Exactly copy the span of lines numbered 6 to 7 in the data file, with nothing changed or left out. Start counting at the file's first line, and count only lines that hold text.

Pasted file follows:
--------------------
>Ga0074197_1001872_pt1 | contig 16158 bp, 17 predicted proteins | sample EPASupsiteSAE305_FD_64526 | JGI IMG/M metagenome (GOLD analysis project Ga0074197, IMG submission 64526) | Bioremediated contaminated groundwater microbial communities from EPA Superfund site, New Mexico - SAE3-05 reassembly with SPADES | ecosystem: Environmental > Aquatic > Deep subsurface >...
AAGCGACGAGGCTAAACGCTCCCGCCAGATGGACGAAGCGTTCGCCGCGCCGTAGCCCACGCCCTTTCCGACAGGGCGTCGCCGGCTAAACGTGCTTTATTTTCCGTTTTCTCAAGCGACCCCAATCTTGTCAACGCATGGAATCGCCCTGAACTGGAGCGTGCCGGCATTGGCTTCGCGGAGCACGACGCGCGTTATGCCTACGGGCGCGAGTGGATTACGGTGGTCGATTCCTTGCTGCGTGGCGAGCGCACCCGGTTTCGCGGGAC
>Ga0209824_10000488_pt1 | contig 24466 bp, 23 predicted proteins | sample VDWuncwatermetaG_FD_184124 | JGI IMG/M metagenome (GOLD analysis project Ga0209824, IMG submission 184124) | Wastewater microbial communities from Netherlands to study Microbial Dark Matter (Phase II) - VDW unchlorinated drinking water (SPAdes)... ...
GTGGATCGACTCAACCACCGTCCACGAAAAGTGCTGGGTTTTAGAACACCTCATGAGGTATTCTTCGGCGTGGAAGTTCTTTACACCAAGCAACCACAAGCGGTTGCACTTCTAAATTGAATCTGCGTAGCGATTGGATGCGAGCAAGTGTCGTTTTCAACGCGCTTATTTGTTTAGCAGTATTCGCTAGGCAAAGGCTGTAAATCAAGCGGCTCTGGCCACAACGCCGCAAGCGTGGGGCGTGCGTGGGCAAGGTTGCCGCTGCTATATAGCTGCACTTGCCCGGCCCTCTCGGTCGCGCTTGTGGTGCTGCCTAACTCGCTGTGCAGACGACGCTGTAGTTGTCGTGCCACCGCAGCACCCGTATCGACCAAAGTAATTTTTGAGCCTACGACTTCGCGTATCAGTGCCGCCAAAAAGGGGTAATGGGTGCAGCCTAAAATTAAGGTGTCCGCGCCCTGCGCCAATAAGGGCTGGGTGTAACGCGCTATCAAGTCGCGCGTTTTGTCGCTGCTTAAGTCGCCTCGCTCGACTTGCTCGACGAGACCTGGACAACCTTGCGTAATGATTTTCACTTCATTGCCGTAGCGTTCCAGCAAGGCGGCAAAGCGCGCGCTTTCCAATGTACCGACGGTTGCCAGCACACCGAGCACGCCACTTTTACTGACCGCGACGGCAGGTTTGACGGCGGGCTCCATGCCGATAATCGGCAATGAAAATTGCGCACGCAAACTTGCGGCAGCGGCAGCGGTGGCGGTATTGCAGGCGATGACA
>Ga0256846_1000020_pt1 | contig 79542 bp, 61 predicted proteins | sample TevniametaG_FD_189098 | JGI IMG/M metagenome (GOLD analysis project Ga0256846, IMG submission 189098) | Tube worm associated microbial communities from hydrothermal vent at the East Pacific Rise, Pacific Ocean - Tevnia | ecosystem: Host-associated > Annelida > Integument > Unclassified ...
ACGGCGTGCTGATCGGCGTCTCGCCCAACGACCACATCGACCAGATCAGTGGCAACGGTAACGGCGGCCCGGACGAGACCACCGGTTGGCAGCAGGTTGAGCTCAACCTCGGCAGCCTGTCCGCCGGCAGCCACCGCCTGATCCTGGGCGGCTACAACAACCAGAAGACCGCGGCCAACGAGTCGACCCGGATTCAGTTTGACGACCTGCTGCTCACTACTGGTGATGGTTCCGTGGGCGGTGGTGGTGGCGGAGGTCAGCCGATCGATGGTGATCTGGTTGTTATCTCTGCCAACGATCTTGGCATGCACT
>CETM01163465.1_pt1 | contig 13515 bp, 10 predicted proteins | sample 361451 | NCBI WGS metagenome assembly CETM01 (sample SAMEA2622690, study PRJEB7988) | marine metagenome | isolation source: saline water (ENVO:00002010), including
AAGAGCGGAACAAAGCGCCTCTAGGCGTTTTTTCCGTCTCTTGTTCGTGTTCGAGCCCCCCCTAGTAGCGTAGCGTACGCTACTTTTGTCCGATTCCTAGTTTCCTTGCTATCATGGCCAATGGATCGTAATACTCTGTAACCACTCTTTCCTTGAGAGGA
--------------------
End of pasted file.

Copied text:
ACGGCGTGCTGATCGGCGTCTCGCCCAACGACCACATCGACCAGATCAGTGGCAACGGTAACGGCGGCCCGGACGAGACCACCGGTTGGCAGCAGGTTGAGCTCAACCTCGGCAGCCTGTCCGCCGGCAGCCACCGCCTGATCCTGGGCGGCTACAACAACCAGAAGACCGCGGCCAACGAGTCGACCCGGATTCAGTTTGACGACCTGCTGCTCACTACTGGTGATGGTTCCGTGGGCGGTGGTGGTGGCGGAGGTCAGCCGATCGATGGTGATCTGGTTGTTATCTCTGCCAACGATCTTGGCATGCACT
>CETM01163465.1_pt1 | contig 13515 bp, 10 predicted proteins | sample 361451 | NCBI WGS metagenome assembly CETM01 (sample SAMEA2622690, study PRJEB7988) | marine metagenome | isolation source: saline water (ENVO:00002010), including